The workshop appears to validate the Chemprint machine ("platform") you are developing, but also is a party where you test water in rivers, lakes, wells etc.
There is the Chemprint method and "platform".
You talk of a home test but the hardware is specific, UV lamp, extraction solutions, vacuum flask and now I'm totally confused.

What is this machine expected to cost? It appears to be the goal of the "workshops".

I have no idea what chemicals can be detected from the test, the limits and magnitudes. The website links to every chemical possible.

Please distinguish from the test, the test hardware, validating the hardware etc.
Don't explain it here- I suggest organizing things better so I know what I could fund and what the outcome could be.
 

Offline bigdawg

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Re: Crowdfunding advice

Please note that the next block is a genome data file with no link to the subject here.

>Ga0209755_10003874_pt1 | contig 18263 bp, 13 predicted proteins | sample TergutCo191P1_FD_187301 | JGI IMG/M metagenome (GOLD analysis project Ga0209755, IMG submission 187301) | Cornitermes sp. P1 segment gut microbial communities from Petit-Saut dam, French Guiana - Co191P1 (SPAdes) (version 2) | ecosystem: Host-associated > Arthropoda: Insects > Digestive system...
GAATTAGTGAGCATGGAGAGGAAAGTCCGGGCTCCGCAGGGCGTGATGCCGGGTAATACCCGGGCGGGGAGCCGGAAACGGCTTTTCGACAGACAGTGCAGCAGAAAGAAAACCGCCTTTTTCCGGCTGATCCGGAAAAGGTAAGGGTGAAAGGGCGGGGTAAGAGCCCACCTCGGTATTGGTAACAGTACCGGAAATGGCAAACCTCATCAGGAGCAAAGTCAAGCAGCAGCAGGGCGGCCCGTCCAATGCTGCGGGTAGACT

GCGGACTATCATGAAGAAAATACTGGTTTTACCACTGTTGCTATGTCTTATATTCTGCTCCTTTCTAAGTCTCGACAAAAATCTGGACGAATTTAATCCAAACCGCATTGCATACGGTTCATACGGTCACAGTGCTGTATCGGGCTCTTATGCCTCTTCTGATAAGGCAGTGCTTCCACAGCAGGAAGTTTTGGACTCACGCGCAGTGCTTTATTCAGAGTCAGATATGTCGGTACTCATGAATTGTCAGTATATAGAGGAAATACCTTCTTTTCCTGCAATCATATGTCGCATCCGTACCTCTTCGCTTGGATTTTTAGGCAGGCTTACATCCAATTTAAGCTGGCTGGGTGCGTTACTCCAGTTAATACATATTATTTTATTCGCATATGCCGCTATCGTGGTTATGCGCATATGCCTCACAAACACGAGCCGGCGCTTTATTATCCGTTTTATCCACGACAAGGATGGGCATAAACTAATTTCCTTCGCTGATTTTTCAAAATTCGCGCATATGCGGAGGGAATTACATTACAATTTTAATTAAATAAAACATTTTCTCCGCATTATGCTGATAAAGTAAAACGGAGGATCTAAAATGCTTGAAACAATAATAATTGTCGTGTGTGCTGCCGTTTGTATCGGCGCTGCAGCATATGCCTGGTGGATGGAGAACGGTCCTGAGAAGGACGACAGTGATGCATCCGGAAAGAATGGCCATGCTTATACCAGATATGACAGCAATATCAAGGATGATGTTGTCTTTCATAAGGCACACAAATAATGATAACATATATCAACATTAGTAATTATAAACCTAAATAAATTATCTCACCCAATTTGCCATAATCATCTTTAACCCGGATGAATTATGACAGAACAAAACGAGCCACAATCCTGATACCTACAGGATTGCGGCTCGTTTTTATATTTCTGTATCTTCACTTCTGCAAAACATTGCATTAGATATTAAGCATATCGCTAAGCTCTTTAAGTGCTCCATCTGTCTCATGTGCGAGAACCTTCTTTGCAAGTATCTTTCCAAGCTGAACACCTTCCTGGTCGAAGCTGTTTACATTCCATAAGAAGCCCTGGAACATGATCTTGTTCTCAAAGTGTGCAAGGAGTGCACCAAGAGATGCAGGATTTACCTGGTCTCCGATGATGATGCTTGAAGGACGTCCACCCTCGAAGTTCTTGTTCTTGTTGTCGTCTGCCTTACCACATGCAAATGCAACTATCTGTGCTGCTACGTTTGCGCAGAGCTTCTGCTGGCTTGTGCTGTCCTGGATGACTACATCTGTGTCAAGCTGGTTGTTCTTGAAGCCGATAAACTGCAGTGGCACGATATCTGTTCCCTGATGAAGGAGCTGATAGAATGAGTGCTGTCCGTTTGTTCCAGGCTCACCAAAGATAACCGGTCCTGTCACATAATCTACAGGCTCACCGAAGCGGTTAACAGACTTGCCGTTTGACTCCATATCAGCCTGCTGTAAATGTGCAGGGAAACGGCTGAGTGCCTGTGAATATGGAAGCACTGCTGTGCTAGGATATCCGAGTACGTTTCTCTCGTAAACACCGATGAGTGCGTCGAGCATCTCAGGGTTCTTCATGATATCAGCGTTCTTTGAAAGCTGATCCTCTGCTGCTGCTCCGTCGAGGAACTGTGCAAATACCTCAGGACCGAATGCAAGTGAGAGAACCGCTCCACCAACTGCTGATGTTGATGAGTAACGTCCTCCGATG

« Reply #2 on: September 07, 2017, 09:49:40 AM »
Floobydust, I really appreciate your frank opinion. While I wont pretend that I am glad to hear that our website/campaign is so confusing to an outside user, however, we will try to fix these before even trying to launch the campaign

I'm sorry I could not make sense of what you are doing.

The terminology "Workshop" and "Platform" and "Study" and "Test" is terrible.


Very good point; we will make it consistent; maybe a better word to platform is chemprint kit? I dont know, I will have to talk with my collaborators. The reason we call it a platform is that all we did is take the existing glassware, lamp etc modified it so we can have it in one box the size of a humidifier which someone can use on the field or on their kitchen sink.


Quote

The workshop appears to validate the Chemprint machine ("platform") you are developing, but also is a party where you test water in rivers, lakes, wells etc.
There is the Chemprint method and "platform".
You talk of a home test but the hardware is specific, UV lamp, extraction solutions, vacuum flask and now I'm totally confused.

What is this machine expected to cost? It appears to be the goal of the "workshops".